The website DivorceAfter50.com reports that nearly a quarter of all divorces today are among adults aged 50+. That number has doubled from what it was just 20 years ago. This phenomenon is being called “gray divorce.” The stigmas that forced previous generations to stay together are giving way to the narrative that allows individuals to be happy, even if it is outside of matrimony. There’s also the unfortunate reality that senior finances and marriage don’t always align, requiring divorce in some cases. Understanding the reasons behind senior citizen divorce trends is especially important as divorce rates are expected to grow as Boomers continue to age.
Reason #1: Changed Attitudes Towards Divorce
Generally, marriages are most vulnerable during years 7-10. So why the sudden uptick in divorce after 50 amongst couples that are decades into a marriage? According to Pepper Schwartz of CNN, the current group of seniors are, unlike their parents, “ready to walk if things aren’t up to their hopes, dreams or delusions about marriage.” With adult children, the pressures to stay in it for the kids are gone.
Divorcing as a senior does not mean finding love again is out of the question. As Schwartz reported seniors are “passionately engaged with life, sexually vibrant (particularly with the help of new medical interventions) and regard their 50s and 60s as every bit the opportunity for love and sexual attraction that their 20s and 30s were.”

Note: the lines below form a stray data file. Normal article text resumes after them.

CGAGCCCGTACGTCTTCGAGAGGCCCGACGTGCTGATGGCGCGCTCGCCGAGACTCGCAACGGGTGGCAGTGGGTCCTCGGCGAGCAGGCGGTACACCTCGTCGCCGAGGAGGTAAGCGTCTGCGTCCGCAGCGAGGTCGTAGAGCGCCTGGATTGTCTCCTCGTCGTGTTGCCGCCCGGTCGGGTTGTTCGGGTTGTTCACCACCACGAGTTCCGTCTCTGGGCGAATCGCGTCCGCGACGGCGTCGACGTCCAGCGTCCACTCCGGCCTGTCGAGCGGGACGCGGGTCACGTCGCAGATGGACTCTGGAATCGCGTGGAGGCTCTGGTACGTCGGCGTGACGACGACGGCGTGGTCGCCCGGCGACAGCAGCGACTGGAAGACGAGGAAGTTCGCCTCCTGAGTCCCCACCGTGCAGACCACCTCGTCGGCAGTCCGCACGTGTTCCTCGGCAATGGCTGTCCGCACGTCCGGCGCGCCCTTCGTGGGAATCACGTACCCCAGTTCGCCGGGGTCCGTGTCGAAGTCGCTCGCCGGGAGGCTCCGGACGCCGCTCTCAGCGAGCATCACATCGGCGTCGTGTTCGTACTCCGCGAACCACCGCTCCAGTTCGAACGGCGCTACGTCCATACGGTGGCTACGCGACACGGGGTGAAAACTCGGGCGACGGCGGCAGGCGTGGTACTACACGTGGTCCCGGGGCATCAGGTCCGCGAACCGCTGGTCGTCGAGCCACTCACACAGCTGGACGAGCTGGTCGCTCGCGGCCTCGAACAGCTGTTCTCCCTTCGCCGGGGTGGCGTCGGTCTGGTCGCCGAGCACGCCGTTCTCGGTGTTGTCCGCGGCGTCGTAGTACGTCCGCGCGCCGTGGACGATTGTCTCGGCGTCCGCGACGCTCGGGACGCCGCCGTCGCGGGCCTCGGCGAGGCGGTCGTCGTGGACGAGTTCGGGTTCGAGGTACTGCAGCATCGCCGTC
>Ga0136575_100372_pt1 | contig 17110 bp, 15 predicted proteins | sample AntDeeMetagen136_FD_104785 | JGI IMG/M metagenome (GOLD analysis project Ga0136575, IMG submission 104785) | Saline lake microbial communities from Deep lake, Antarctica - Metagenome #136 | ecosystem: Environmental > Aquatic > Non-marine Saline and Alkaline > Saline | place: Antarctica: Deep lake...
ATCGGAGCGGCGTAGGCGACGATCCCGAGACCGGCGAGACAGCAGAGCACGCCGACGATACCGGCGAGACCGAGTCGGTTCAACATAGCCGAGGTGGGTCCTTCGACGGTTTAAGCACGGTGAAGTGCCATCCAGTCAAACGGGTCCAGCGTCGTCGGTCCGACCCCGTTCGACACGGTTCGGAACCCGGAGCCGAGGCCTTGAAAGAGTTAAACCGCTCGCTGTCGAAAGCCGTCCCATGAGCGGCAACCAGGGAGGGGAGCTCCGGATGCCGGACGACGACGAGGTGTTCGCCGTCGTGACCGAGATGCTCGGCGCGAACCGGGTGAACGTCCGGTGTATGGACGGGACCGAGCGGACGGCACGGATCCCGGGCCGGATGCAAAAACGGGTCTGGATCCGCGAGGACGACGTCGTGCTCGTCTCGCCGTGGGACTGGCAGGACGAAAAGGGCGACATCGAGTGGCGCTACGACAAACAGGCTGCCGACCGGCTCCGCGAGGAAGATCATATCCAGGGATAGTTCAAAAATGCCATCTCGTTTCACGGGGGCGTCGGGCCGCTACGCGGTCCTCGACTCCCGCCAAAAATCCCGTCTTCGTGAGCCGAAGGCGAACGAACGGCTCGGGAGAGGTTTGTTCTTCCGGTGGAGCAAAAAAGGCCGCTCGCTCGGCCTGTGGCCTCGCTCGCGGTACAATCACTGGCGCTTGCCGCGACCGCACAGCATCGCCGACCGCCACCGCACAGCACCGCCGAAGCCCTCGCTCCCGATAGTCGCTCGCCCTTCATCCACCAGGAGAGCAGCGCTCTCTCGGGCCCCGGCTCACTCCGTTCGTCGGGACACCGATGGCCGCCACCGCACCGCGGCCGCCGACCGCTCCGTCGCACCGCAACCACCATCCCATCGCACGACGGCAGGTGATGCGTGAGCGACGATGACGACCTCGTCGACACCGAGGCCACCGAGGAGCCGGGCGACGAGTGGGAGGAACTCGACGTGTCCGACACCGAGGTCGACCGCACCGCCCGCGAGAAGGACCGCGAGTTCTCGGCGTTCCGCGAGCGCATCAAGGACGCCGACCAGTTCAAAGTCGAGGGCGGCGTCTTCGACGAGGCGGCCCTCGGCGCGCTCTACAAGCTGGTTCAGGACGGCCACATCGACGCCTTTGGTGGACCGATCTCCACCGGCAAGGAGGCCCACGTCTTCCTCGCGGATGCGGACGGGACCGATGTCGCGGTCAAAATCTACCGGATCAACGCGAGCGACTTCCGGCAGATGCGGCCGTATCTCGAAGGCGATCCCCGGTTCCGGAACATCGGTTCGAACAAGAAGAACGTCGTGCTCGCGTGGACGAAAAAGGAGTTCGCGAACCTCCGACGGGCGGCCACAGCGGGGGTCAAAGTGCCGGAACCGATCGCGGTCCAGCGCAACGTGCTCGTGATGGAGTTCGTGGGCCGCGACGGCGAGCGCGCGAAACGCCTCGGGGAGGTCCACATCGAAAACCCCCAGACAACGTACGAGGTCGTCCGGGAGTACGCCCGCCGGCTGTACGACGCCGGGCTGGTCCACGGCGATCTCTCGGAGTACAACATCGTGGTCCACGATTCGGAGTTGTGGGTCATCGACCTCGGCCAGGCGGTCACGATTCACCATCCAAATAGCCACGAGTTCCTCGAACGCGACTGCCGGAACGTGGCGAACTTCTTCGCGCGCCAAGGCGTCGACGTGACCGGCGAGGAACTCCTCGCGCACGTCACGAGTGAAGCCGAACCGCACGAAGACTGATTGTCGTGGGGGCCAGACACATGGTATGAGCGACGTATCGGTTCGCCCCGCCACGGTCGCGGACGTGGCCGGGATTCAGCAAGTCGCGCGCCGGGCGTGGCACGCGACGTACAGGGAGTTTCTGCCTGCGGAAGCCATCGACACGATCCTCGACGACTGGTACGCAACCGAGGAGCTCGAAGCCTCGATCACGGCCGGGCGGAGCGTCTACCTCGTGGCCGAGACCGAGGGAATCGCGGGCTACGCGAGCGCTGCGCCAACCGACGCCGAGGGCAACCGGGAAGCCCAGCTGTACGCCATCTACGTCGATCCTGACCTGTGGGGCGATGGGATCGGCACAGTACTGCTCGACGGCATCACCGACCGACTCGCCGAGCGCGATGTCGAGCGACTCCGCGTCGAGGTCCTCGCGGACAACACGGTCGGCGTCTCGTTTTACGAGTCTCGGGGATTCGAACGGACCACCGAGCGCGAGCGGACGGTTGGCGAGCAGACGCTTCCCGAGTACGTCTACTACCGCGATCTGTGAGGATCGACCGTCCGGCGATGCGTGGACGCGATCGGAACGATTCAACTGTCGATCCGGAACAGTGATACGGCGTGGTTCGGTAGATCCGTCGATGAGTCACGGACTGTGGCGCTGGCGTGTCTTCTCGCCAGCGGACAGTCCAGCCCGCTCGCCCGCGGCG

Reason #2: Financial Issues and Elder Care
As we plan put in place responsible financial plans for the future during middle age, we probably don’t consider how our retirement planning can impact our marriage status. Some adults are finding that because of pensions and earnings, they are having to make a choice between affording elder care for themselves and their spouse and staying married.
In one such example, a Canadian man, Jerry Clarke, may have to consider ending his marriage so that his wife’s income-based nursing home expenses won’t be higher based on his pension — and what is also viewed as “her” income since they are married. Divorce is hardly what he wants, but it feels that that is the only way to get his monthly expenses down and make sure both he and his wife receive the care they need at a cost they can afford.
Reason #3: Irreconcilable Differences
In addition to divorces caused by senior care expenses, seniors are also divorcing for the more common reason of irreconcilable differences. At this stage in life, some seniors are motivated by the possibility of pursuing life ventures that their spouses may not share and feel divorce will allow them to do such things.
Another interesting note about senior divorce is that women in the senior community are feeling more empowered to leave relationships that aren’t working. About 66% of these later in life divorces are initiated by women. One theory is that the sexist norms of the past that were more accepting of male verbal or emotional abuse, are now dismissed allowing women the ability to move on from such a relationship.
When it comes to divorce, older couples should be thoughtful and do what they feel is right. As loved ones of the couple we should remember how difficult the process is at any age and offer support to those going through such an impactful life change.
Have you or a friend or relative gone through a divorce after age 50? What prompted you to split and what have you found life to be like after your divorce? We’d love to hear from you in the comments below.